Alone in an urgent care exam room–with a shoe on one foot and a makeshift paper towel tourniquet on the other–I have time to contemplate time and existence.
But I don’t.
Instead I stay glued to my phone reading the infinite Big Lebowski references my husband is punching into social media at my expense. He is safely nestled in the facility waiting room because he is prone to fainting at the sight of blood and it’s his birthday after all. Sometimes when you are married to me you get a print of Teddy Roosevelt pumping Sasquatch full of bullets for your birthday and sometimes you get to drive me to an Urgent Care. Don’t feel too bad, he knew all this when he married me.
I tuck my phone away when the nurse’s aide comes in to take my vitals and suddenly become self-conscious about the aesthetic state of my feet. I explain away the broken and blackened toenails, the healing calluses with my usual excuse: I play roller derby.
Which is sort of a lie. I haven’t skated in a month. I stumble trying to explain that I’ve retired, but the explanation comes out mush. So I perpetuate the lie when the nurse proper comes in to take a gander at my injury because it’s just easier.
The last time I was in this Urgent Care–six months prior I fell off my bicycle directly onto my head–I was a proper wheeled warrior. I was unconcerned with the momentary memory loss my concussion caused and eager to convince my attending physician that I was fit to play in Las Vegas at the end of the week.
Now in derby retirement I wonder why I am even bothering to save my baby toe. I don’t need it, I have nine other ones. It’s not like I have to skate in the weekend’s game anyway. It could rot off and my dog could bury it in the backyard and my life would go on pretty much as normal.
When the doctor comes in, I lay facedown on the exam table to give him good access to the underside of my foot. I use the time to think of other pieces of my body and realize my derby butt and skater’s thighs are once again beefy without purpose. I am just a person. When wearing civilian clothing it was always fun to pretend as if I were stuffing Superman’s bod into Clark Kent’s suit. It entertained me to shove Chewblocka into April’s discount rack wardrobe. Now I just get dressed.
As the doctor numbs my foot, he mentions that he works for the local community radio station as a DJ. He mentions it to draw a link to my derby family, but beneath the tacit connection I hear the sense of pride in his alter ego. I understand why, the radio station is one of the things that make my city great. Every two hours the programming changes so you can be kicking it to surf rock when you go into the grocery store and zydeco when you come out. My doctor can save a life or my toe and yet I get the sense that he’d rather be saving the world through his playlist.
As a fan of the sequential arts, I am familiar with the rhetoric of superhero secret identities. Whole dissertations get written about the balance between Bruce Wayne and Batman, Peter Parker and Spider-man, Hank Pym and Ant-man. But, some folks negotiate that same balancing act without the benefit of a utility belt or alien strength. While my derby career drew an easy mental parallel to masked men because of my goofy moniker and drawer full of shiny spandex, plenty of people like the doctor stitching my toe back together walk a tightrope between identities. Whether stockpiling canvasses in an attic art room, being the big foot on the kickball field, or covering the world with guerilla knitting, some of us find identity in what others would consider mere hobbies. My father has a great corporate job, but he is truly himself with his camera in hand documenting the delicacy of his surroundings. He doesn’t wear tights, but he heroically trudges through snow and the crowds at air shows to capture the world in his lens.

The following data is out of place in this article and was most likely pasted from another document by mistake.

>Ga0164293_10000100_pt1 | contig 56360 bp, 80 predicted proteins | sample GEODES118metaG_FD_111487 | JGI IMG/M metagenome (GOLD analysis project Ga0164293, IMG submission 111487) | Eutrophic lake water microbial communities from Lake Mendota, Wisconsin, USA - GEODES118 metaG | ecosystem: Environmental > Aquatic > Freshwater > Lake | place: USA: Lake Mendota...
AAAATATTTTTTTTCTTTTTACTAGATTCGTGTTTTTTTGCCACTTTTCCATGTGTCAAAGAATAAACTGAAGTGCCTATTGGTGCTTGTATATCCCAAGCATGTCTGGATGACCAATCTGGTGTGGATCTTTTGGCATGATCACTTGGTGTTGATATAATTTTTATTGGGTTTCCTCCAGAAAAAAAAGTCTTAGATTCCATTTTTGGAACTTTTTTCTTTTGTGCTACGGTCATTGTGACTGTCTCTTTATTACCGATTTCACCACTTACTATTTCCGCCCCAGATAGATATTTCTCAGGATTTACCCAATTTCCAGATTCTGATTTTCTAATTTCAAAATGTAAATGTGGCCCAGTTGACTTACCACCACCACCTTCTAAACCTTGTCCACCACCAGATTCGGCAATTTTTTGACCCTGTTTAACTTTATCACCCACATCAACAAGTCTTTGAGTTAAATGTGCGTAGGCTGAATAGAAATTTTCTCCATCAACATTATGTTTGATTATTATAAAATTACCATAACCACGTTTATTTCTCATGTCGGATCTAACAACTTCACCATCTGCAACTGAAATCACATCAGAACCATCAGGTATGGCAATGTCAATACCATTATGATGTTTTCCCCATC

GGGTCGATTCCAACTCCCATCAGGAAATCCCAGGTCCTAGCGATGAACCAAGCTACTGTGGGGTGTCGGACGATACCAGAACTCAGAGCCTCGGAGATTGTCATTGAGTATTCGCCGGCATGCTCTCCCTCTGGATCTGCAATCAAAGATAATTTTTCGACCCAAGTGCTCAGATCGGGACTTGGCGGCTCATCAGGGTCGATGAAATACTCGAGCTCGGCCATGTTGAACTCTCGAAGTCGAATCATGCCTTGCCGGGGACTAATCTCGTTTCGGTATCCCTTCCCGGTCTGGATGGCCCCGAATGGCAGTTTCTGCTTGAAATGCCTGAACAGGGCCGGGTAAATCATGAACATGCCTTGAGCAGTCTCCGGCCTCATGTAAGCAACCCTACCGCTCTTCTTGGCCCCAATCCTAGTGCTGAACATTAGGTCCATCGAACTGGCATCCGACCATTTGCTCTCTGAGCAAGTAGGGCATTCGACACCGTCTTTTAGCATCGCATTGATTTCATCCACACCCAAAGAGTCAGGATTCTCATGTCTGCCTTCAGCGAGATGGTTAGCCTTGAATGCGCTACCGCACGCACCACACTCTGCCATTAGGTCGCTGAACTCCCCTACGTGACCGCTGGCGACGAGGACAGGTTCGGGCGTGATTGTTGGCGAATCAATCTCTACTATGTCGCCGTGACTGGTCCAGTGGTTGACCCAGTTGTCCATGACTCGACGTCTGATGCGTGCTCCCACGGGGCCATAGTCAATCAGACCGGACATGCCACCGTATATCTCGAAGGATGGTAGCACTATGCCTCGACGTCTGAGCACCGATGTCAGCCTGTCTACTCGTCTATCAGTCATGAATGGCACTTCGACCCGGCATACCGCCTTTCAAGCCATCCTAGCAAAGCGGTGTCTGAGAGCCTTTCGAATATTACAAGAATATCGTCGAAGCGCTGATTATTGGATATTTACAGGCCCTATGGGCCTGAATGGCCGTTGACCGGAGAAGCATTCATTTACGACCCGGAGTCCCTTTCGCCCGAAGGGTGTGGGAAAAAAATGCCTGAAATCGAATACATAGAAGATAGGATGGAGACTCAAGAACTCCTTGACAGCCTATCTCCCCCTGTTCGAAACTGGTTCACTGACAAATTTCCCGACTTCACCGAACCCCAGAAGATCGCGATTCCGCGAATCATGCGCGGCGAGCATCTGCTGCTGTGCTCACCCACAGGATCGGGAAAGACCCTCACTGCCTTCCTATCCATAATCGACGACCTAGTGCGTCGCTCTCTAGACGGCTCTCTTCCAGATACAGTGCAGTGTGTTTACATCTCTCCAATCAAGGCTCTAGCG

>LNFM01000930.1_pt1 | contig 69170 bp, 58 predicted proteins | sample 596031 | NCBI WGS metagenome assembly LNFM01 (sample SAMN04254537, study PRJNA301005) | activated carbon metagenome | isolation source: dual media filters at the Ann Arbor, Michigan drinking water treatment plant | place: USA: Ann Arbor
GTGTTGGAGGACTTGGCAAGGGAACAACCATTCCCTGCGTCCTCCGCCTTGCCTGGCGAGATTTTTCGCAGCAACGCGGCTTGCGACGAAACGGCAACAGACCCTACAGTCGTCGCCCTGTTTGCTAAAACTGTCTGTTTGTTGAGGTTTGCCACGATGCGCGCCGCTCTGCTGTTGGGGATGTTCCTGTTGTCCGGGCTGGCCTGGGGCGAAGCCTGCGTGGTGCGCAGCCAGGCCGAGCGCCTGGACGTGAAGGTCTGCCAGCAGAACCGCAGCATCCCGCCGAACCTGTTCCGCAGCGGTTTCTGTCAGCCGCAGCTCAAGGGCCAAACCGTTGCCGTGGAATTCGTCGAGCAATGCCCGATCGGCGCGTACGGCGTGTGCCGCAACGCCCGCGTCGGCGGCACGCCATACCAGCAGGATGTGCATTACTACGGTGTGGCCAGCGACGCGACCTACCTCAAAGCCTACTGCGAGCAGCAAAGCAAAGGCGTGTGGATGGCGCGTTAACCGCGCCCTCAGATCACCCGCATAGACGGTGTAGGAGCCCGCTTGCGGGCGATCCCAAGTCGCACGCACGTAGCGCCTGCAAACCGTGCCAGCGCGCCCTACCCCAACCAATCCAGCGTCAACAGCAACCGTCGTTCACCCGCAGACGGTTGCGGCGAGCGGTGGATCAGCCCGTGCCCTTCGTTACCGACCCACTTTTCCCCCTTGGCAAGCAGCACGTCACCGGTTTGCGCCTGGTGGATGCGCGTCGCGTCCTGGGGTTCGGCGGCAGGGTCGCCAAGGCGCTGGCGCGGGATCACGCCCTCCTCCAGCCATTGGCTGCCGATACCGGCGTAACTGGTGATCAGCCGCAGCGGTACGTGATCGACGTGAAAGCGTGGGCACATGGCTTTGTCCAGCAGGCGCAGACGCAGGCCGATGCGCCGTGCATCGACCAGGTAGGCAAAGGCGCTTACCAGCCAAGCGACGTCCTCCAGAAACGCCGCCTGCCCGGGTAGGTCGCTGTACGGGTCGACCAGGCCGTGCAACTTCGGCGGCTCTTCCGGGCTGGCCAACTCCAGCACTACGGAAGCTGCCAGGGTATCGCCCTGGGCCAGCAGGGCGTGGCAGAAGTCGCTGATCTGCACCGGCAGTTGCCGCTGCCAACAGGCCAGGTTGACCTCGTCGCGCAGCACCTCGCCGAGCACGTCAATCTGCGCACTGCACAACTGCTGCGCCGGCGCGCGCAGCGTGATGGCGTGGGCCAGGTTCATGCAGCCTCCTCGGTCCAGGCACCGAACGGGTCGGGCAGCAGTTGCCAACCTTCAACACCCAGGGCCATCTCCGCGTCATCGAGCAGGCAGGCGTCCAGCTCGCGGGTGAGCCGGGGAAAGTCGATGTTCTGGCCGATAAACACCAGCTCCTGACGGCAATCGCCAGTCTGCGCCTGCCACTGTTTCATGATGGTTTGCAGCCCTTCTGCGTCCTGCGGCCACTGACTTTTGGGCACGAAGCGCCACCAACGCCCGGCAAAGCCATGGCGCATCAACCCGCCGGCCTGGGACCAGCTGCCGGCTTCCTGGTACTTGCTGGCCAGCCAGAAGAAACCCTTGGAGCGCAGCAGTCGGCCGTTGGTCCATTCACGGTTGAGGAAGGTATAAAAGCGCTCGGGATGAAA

I started playing derby when I was 24. I am now much, much older. In the intervening years, I slowly let my spandex clad alter ego inhabit more and more space. Like some sort of late onset chimerism, Chewie started to take up all the room in April’s body, house, schedule, and brain. Chewie even sucked all of the air out of other potential identities. My latent fictionalist, illustrator, and swimmer selves all found little room to breathe as I allowed Chewie to suffocate them one by one. Even April proper, with a couple decades of pre-derby personal history on the books, eventually embodied less space. So much that even my fella still calls out Chewie to get my attention in crowded spaces.
I quit derby to start building the other half of me; to find a vocation outside of the rink and maybe reroute my spiritual life as well. But putting my skates away has revealed just how little there is left of me. Nearly all of my confidence and pride relates to Chewie and skating, without her I am a heap of insecurities and what-ifs. It’s a weird exercise to try to summon the confidence and composure you know you possess only to find that your shoes need to roll to access it.
Due to the numbing agent injected into my foot, getting three stitches from a community radio DJ feels like nothing at all. Even when the numbness wears off, I barely feel the stitches or think about my toe. After a month, it’s as though the accident never happened at all.
I’d like to think that even in retirement Bruce Wayne feels compelled to slip down the fireman’s pole to the cave beneath Wayne Manor and sport his cowl in private to remember his better half. In the shower or washing the dishes I still fight myself about resurrecting Chewie. And in my moments of greatest self-doubt, now that my toe is healed, I slip my feet into my dusty skates and pace the limited square footage of my basement to think about who I am–and plot who I want to become next.